From press text:
We are pleased to present Ulf Lundin’s seventh solo exhibition at the gallery: The Monument. The exhibition presents a photographic project based on the area around Högdalstopparna, south of Stockholm, where Ulf Lundin has spent much time in recent years. The photographs depict a specific place but are also loaded with an underlying narrative dealing with dreams and reality. Although beautiful, the pictures possess an intensity and darkness, that relates to the society we live in. The project is also the subject of a new book that is published in conjunction with the exhibition. All of the photographs along with a new short story by by the Swedish writer Stefan Lindberg is presented in the book. In the preface of the book Ulf Lundin discloses the project:
When I take photographs for a project, I usually stick to a clear concept. This time, things were different. I’ve returned to Högdalstopparna again and again, without really knowing why, except that the pictures I captured with my camera intrigued me. Like most people, I thought this was an old garbage heap that had grown wild and returned to nature. It wasn’t until I started reading about it that I realised what a magnificent plan it had once been.
You could say that those hills are a creative solution to a problem that arose. They needed somewhere to deposit the rubble from the demolition of the Klara district and the tunneling for the underground, and instead of spreading it out in a thin layer over the landscape, they decided to do this instead. The idea came to Holger Blom, parks director for Stockholm, and he enlisted landscape architects and artists to design the hills and make models of them before they started the construction. So you could, in some sense, regard the hills as buildings or works of art. If you prefer to see them as garbage dumps, they are garbage dumps designed by architects. Blom himself referred to them as sculptures in the landscape. The area was intended to serve as a recreation ground and park for Stockholm’s growing population. The hill in Hökarängen is Stockholm’s highest point, at 102 metres above sea level.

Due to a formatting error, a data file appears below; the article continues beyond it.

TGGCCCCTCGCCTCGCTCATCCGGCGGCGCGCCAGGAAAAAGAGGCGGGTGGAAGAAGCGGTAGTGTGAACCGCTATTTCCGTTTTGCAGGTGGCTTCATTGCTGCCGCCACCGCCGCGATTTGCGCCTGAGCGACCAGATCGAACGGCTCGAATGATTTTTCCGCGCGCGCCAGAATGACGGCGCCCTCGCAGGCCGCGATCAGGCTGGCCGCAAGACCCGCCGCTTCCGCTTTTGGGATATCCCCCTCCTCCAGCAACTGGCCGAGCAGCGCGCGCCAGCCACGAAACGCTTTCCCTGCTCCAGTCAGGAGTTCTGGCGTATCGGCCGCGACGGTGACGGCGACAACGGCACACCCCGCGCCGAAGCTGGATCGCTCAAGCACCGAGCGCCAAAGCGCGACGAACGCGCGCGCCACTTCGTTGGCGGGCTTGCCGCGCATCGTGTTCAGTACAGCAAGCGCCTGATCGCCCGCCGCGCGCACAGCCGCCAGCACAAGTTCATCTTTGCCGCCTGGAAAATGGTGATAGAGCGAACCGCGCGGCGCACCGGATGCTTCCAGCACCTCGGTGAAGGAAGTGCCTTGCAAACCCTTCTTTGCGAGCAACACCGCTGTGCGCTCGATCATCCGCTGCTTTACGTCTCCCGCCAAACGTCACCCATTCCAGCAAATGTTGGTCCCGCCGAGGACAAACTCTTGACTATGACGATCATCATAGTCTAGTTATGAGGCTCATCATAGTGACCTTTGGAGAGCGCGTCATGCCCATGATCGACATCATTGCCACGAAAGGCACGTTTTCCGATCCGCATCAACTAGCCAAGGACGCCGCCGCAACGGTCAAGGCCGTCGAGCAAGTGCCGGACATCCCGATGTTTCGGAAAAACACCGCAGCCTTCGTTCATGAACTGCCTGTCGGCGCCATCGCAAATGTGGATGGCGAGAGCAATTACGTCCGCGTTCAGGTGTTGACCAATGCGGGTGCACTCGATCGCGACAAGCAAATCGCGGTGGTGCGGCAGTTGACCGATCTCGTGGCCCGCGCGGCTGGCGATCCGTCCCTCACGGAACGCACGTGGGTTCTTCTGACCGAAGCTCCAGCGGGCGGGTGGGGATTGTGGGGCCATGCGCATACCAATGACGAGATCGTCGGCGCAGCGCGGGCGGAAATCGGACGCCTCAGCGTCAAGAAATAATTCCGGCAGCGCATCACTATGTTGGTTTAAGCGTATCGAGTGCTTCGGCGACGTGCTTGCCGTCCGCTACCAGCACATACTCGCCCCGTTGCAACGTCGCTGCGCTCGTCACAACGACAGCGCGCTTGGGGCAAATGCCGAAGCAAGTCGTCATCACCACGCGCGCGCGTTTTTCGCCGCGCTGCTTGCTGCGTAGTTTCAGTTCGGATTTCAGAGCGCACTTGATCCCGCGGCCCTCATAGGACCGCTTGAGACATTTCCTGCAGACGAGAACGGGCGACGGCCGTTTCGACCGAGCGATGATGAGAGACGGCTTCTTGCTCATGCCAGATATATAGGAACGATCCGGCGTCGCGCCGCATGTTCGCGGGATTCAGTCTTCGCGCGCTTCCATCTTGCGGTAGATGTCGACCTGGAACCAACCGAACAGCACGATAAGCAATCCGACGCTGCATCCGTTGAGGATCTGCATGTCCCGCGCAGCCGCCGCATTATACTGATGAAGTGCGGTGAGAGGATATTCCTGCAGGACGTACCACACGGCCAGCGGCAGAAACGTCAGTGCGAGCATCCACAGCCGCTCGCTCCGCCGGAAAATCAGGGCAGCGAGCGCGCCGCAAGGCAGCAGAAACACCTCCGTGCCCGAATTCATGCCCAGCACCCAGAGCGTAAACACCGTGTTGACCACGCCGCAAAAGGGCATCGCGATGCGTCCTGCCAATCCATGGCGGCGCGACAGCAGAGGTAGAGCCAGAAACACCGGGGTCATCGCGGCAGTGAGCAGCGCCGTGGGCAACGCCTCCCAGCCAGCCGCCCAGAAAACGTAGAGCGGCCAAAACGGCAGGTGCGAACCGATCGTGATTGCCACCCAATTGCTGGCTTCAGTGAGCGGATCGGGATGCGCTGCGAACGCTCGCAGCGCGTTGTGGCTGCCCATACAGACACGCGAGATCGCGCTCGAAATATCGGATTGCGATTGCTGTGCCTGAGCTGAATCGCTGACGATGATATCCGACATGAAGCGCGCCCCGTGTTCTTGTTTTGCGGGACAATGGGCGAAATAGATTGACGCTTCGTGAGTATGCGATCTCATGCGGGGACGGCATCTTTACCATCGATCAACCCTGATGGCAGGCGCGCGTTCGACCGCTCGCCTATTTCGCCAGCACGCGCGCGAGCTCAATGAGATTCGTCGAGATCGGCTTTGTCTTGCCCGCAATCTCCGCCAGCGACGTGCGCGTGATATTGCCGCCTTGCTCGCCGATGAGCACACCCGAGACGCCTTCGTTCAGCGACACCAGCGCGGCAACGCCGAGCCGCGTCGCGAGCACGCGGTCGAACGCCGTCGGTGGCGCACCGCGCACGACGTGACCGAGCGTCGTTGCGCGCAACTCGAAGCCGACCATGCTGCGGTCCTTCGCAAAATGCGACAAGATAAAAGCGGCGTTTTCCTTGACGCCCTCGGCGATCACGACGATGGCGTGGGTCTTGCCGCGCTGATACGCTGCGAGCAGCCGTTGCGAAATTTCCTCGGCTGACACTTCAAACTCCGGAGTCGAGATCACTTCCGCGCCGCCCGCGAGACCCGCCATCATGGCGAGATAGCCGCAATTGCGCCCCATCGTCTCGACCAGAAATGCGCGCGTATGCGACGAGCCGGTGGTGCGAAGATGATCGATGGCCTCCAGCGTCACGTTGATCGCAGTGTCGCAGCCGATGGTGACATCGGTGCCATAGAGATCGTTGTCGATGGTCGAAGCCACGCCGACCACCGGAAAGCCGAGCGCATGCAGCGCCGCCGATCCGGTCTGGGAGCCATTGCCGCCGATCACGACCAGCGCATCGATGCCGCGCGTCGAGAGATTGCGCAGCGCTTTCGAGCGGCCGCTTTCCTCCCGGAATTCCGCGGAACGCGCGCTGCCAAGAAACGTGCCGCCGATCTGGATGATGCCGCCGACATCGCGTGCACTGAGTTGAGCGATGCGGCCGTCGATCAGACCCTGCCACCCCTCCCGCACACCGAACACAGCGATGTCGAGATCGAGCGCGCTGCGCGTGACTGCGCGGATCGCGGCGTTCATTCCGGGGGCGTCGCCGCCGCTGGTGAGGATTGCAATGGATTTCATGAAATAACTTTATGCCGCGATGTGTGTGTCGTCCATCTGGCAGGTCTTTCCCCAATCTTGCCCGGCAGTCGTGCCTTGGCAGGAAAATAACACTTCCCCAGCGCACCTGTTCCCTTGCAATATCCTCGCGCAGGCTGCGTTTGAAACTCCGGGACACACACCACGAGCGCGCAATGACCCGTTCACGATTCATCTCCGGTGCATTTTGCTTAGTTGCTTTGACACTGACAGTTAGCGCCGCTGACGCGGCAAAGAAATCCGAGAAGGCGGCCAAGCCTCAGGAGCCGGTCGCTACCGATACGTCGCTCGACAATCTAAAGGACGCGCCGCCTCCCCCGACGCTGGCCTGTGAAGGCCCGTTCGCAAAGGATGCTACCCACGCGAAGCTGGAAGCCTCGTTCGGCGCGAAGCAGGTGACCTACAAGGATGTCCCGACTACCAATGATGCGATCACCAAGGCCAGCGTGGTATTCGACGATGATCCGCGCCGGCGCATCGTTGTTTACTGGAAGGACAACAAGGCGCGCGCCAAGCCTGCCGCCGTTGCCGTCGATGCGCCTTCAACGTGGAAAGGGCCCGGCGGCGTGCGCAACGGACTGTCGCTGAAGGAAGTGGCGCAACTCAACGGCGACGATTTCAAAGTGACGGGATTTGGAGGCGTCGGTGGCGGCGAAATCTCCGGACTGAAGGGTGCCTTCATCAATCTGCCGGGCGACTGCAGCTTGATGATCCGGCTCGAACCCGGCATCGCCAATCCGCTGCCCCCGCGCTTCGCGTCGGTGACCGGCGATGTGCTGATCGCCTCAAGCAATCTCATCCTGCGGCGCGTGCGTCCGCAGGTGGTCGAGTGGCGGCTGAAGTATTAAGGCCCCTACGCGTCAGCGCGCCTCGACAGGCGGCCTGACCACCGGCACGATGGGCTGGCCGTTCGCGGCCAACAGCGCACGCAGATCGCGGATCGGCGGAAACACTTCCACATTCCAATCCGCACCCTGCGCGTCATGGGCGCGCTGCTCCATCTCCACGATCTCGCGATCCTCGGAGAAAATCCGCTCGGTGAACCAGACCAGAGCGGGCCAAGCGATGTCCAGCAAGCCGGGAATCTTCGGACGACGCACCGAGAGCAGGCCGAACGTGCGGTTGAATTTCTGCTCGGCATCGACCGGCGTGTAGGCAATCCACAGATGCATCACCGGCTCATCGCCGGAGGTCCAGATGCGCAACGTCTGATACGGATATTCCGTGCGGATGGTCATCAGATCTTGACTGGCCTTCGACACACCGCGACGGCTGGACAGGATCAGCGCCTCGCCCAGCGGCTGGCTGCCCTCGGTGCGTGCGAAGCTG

In the 1990s, the ski lift was closed, and the cafe on the summit was never built. The only maintenance I’ve ever seen is that they mow the area twice a year in an attempt to exterminate the giant hogweed that has spread there. The place is overgrown, and planted trees and bushes blend with wild species. Large areas are covered in brushwood. I guess what I’ve been doing could be called nature photography, but the nature I’ve depicted is influenced by man, either recently or long ago. That’s what keeps me going back. I’m not aiming to make a documentary project where I objectively describe the area, what you can find there or what is going on. I’m more interested in describing what it feels like to be there.
You don’t see that many people there. EU migrants have moved in with their caravans, a few runners and the occasional dog owner, they’re the only ones out and about the area. Most people who are drawn to Högdalstopparna go there to be alone. The oldest of the three hills was finished in the early 1960s, an era when Sweden was deeply influenced by the idea of the People’s Home. Society should be like a home, characterized by consensus and equality for all. Of course, this idea has long since gone to pieces in Sweden, and the gap between rich and poor is widening here, as in many other parts of the world. Society has changed, and everyone is expected to fend for themselves. There is something sad about Högdalstopparna. The area that was intended as a park for the citizens has become a place that most people avoid. It’s a gigantic monument over a fallen idea of a People’s Home.